Gold price comes to life on hyperinflation worries
(Kitco News) The gold market seems to be coming to life with the latest move above $1,800 an ounce as markets worry about inflation running out of control.
The yellow metal jumped $15 on Monday, sustaining gains above $1,800. December Comex gold futures last traded at $1,808.60, up 0.72% on the day.
Out-of-control inflation is the narrative dominating the market at the moment, with investors looking for safe assets to move their money to.
Over the weekend, U.S. Treasury Secretary Janet Yellen tried to reassure market participants that the U.S. is not about to lose control over inflation while noting that elevated price pressures will remain through mid-2022.
"I don't think we're about to lose control of inflation," Yellen told CNN. "On a 12-month basis, the inflation rate will remain high into next year because of what's already happened. But I expect improvement by the middle to end of next year – second half of next year."
Yellen added that she expects the supply bottlenecks to eventually resolve. It's "temporary" pain, she noted. "As we make further progress on the pandemic, I expect these bottlenecks to subside. Americans will return to the labor force as conditions improve," she said.
In its recent report, the International Monetary Fund (IMF) said the Federal Reserve should be prepared "to act quickly" if inflation gets out of control. "Central banks should chart contingent actions, announce clear triggers, and act in line with that communication," said Gita Gopinath, the IMF's economic counselor and director of research.
Gopinath clarified her stance on inflation over the weekend, telling CBS that inflation pressures will persist through mid-2022. "Inflation has indeed come up high in these last several months," Gopinath said. "We've seen commodity prices come back up after crashing last year. But we're also now seeing the frictions between supply and demand not matching up."
But the mid-2022 deadline is not convincing everyone, with new inflation warnings popping up on a daily basis.
Twitter co-founder and Square CEO Jack Dorsey sounded the hyperinflation alarm bells on Friday. "Hyperinflation is going to change everything. It's happening," he tweeted.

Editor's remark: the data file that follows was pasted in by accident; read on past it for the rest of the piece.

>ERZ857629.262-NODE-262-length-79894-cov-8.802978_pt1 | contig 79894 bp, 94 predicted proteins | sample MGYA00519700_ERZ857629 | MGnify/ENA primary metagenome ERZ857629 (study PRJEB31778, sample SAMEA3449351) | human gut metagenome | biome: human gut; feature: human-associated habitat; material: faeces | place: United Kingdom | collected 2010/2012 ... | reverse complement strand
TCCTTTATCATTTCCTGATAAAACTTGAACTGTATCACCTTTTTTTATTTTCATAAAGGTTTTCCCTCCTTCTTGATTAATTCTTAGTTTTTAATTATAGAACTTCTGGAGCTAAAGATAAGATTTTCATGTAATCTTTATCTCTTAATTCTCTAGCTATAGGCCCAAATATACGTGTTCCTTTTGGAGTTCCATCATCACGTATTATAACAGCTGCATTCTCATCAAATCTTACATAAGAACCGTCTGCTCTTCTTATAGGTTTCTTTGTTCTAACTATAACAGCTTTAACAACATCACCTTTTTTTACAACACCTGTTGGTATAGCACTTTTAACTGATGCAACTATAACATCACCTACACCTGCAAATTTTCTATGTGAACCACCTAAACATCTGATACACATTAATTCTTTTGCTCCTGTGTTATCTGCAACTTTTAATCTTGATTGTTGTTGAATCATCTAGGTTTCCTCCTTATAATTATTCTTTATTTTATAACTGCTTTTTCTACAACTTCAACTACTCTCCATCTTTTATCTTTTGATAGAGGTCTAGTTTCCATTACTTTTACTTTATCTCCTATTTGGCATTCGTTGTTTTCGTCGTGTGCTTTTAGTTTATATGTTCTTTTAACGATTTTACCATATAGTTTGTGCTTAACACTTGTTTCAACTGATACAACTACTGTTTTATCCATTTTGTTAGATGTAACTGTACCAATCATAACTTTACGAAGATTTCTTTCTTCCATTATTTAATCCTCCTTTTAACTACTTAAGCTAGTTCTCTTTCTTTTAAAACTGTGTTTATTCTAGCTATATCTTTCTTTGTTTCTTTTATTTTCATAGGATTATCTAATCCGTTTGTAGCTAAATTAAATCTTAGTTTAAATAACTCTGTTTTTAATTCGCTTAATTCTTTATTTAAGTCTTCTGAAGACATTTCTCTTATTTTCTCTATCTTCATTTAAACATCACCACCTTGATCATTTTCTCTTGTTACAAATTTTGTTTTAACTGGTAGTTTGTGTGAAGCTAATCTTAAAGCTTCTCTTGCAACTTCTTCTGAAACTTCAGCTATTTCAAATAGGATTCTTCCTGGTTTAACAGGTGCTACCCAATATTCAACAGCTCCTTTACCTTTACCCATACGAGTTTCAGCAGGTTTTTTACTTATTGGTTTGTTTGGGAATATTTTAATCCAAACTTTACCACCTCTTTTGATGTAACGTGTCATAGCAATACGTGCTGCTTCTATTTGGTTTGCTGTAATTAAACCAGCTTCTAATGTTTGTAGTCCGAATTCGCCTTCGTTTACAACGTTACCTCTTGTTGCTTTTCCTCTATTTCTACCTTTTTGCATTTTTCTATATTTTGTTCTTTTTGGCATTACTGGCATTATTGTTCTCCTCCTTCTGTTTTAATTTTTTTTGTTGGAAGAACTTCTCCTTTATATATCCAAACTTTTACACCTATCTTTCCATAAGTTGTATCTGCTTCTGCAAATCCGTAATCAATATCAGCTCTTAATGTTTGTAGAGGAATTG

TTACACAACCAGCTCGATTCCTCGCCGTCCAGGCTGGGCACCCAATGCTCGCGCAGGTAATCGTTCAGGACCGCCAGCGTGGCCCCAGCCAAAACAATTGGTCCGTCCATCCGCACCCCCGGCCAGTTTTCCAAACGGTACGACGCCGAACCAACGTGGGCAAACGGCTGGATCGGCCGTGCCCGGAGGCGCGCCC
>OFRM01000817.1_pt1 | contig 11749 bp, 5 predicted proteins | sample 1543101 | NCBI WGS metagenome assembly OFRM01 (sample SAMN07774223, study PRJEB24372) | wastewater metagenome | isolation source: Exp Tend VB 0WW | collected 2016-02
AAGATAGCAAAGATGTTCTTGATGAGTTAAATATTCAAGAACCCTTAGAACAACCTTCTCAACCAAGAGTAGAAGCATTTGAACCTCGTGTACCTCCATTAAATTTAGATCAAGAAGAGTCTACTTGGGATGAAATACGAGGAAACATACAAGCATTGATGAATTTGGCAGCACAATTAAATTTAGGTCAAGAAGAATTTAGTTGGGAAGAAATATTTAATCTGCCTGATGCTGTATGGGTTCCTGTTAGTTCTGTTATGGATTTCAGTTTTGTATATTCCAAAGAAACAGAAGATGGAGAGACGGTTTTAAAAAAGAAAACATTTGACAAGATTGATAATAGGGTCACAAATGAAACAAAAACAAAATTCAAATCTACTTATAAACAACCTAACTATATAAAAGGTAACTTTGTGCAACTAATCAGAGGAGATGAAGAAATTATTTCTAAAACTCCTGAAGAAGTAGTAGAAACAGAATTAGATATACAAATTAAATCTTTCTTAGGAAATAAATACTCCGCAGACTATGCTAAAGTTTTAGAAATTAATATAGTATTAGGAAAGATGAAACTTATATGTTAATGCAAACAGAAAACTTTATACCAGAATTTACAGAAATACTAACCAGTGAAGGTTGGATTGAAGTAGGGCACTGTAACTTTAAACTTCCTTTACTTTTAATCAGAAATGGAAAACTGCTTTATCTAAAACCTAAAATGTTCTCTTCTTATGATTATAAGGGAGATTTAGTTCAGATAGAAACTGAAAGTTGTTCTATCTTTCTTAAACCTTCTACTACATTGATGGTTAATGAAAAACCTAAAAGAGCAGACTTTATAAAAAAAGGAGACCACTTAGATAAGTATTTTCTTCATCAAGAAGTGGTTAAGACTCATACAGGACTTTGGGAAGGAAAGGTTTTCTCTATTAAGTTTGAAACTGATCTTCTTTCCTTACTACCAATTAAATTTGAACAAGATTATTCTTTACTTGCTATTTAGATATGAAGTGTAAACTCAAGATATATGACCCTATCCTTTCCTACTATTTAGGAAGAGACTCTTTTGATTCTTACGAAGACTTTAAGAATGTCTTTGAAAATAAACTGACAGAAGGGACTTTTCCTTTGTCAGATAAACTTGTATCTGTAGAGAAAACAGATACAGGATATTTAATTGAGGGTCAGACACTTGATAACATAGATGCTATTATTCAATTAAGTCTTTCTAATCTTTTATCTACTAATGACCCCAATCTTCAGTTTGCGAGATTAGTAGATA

Hyperinflation is going to change everything. It’s happening.— jack?? (@jack) October 23, 2021
Dorsey added: "It will happen in the U.S. soon, and so the world."
It will happen in the US soon, and so the world.— jack?? (@jack) October 23, 2021
The comment triggered another debate among public figures in terms of which assets offer the best shelter during these uncertain times.
MicroStrategy CEO Michael Saylor stated: "Inflation is the problem. #Bitcoin is the solution."
Inflation is the problem. #Bitcoin is the solution.— Michael Saylor?? (@saylor) October 23, 2021
Peter Schiff, chief economist at Euro Pacific Capital, rebutted that view, pointing to gold and other real assets as the only solution.
"Just don't expect to find any refuge from it in #Bitcoin. To protect yourself from #hyperinflation, you'll need to own real assets. #Gold qualifies, but Bitcoin does not," he tweeted.
Lawrence Lepard, Equity Management Associates managing partner, proposed to look at bitcoin, gold and silver.
"Human desire to protect one's savings will lead to a rapid drop in demand for $/fiat based assets. Gresham's Law will lead people to dump unsound money like a hot potato. Btc, Au, Ag. Things can happen quickly in a connected world," he replied to Dorsey's tweet.
Agree. Human desire to protect one’s savings will lead to a rapid drop in demand for $/fiat based assets. Gresham’s Law will lead people to dump unsound money like a hot potato. Btc, Au, Ag. Things can happen quickly in a connected world.— Lawrence Lepard, "fix the money, fix the world" (@LawrenceLepard) October 23, 2021
There are also breakeven rates to watch, said Exinity chief market strategist Hussein Sayed.
"Dealing with inflation risks is slowly returning to centre stage after U.S. five-year breakevens hit 3% for the first time. In simple terms, bond investors are now pricing consumer inflation to average 3% over the next five years," Sayed said.
According to analysts, all this inflation talk is finally starting to help gold, which has been sitting on the sidelines.
"Gold is being lent buoyancy by the rising inflation expectations. Market-based inflation expectations in the U.S. temporarily reached a nine-year high of almost 2.7% on Friday," said Commerzbank analyst Daniel Briesemann. "The markets are pricing higher inflation in more and more, in other words, and many market participants clearly believe that the current high level of inflation is no longer merely temporary. Gold should profit from this in its role as a store of value."